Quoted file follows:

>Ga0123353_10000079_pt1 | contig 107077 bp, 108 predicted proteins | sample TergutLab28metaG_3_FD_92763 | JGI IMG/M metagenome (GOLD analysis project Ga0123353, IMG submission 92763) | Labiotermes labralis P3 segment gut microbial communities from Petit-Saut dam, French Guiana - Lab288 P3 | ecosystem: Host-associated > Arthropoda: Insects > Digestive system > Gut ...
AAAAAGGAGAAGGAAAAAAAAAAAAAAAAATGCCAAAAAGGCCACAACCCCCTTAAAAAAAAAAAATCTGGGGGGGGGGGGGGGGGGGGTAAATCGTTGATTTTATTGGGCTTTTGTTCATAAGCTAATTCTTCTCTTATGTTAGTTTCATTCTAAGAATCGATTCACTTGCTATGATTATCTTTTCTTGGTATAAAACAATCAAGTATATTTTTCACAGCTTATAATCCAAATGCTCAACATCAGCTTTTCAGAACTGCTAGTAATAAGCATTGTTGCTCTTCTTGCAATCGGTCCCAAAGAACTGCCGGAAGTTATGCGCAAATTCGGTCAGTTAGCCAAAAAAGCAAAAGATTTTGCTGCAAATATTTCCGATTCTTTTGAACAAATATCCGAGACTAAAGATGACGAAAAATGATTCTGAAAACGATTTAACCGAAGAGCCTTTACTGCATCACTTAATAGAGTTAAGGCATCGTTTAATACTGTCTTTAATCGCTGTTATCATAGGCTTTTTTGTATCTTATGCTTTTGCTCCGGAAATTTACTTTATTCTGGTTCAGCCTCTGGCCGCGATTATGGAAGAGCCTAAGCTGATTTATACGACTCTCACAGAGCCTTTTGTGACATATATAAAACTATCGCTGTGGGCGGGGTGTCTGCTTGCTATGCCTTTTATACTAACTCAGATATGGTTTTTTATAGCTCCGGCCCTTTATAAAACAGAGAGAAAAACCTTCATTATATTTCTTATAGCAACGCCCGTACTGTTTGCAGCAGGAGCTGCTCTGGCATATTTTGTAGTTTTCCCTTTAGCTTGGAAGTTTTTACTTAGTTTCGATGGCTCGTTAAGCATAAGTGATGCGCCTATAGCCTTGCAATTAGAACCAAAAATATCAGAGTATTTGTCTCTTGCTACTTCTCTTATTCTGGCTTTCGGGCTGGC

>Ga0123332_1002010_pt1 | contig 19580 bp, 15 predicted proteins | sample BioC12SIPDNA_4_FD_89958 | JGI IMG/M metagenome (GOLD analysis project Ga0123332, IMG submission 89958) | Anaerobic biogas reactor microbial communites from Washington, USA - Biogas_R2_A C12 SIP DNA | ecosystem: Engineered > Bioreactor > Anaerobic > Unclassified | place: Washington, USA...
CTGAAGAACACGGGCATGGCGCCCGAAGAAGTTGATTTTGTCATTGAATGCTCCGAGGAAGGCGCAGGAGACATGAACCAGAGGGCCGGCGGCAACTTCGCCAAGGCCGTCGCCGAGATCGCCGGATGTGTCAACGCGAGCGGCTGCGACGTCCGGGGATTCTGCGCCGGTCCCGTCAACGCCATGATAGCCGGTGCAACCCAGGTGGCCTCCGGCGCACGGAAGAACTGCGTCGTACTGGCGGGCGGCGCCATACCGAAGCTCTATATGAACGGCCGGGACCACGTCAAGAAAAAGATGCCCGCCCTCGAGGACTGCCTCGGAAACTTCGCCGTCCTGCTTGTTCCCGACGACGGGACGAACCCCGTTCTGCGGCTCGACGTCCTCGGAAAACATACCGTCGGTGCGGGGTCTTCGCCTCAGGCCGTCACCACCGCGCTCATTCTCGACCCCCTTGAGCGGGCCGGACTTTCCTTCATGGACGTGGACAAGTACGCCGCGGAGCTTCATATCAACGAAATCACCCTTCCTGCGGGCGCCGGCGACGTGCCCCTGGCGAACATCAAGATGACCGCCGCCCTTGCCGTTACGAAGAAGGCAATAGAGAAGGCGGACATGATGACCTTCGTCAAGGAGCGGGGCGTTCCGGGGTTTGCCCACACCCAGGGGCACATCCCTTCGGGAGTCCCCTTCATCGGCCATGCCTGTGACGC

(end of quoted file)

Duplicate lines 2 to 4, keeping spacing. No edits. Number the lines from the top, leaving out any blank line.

AAAAAGGAGAAGGAAAAAAAAAAAAAAAAATGCCAAAAAGGCCACAACCCCCTTAAAAAAAAAAAATCTGGGGGGGGGGGGGGGGGGGGTAAATCGTTGATTTTATTGGGCTTTTGTTCATAAGCTAATTCTTCTCTTATGTTAGTTTCATTCTAAGAATCGATTCACTTGCTATGATTATCTTTTCTTGGTATAAAACAATCAAGTATATTTTTCACAGCTTATAATCCAAATGCTCAACATCAGCTTTTCAGAACTGCTAGTAATAAGCATTGTTGCTCTTCTTGCAATCGGTCCCAAAGAACTGCCGGAAGTTATGCGCAAATTCGGTCAGTTAGCCAAAAAAGCAAAAGATTTTGCTGCAAATATTTCCGATTCTTTTGAACAAATATCCGAGACTAAAGATGACGAAAAATGATTCTGAAAACGATTTAACCGAAGAGCCTTTACTGCATCACTTAATAGAGTTAAGGCATCGTTTAATACTGTCTTTAATCGCTGTTATCATAGGCTTTTTTGTATCTTATGCTTTTGCTCCGGAAATTTACTTTATTCTGGTTCAGCCTCTGGCCGCGATTATGGAAGAGCCTAAGCTGATTTATACGACTCTCACAGAGCCTTTTGTGACATATATAAAACTATCGCTGTGGGCGGGGTGTCTGCTTGCTATGCCTTTTATACTAACTCAGATATGGTTTTTTATAGCTCCGGCCCTTTATAAAACAGAGAGAAAAACCTTCATTATATTTCTTATAGCAACGCCCGTACTGTTTGCAGCAGGAGCTGCTCTGGCATATTTTGTAGTTTTCCCTTTAGCTTGGAAGTTTTTACTTAGTTTCGATGGCTCGTTAAGCATAAGTGATGCGCCTATAGCCTTGCAATTAGAACCAAAAATATCAGAGTATTTGTCTCTTGCTACTTCTCTTATTCTGGCTTTCGGGCTGGC

>Ga0123332_1002010_pt1 | contig 19580 bp, 15 predicted proteins | sample BioC12SIPDNA_4_FD_89958 | JGI IMG/M metagenome (GOLD analysis project Ga0123332, IMG submission 89958) | Anaerobic biogas reactor microbial communites from Washington, USA - Biogas_R2_A C12 SIP DNA | ecosystem: Engineered > Bioreactor > Anaerobic > Unclassified | place: Washington, USA...
CTGAAGAACACGGGCATGGCGCCCGAAGAAGTTGATTTTGTCATTGAATGCTCCGAGGAAGGCGCAGGAGACATGAACCAGAGGGCCGGCGGCAACTTCGCCAAGGCCGTCGCCGAGATCGCCGGATGTGTCAACGCGAGCGGCTGCGACGTCCGGGGATTCTGCGCCGGTCCCGTCAACGCCATGATAGCCGGTGCAACCCAGGTGGCCTCCGGCGCACGGAAGAACTGCGTCGTACTGGCGGGCGGCGCCATACCGAAGCTCTATATGAACGGCCGGGACCACGTCAAGAAAAAGATGCCCGCCCTCGAGGACTGCCTCGGAAACTTCGCCGTCCTGCTTGTTCCCGACGACGGGACGAACCCCGTTCTGCGGCTCGACGTCCTCGGAAAACATACCGTCGGTGCGGGGTCTTCGCCTCAGGCCGTCACCACCGCGCTCATTCTCGACCCCCTTGAGCGGGCCGGACTTTCCTTCATGGACGTGGACAAGTACGCCGCGGAGCTTCATATCAACGAAATCACCCTTCCTGCGGGCGCCGGCGACGTGCCCCTGGCGAACATCAAGATGACCGCCGCCCTTGCCGTTACGAAGAAGGCAATAGAGAAGGCGGACATGATGACCTTCGTCAAGGAGCGGGGCGTTCCGGGGTTTGCCCACACCCAGGGGCACATCCCTTCGGGAGTCCCCTTCATCGGCCATGCCTGTGACGC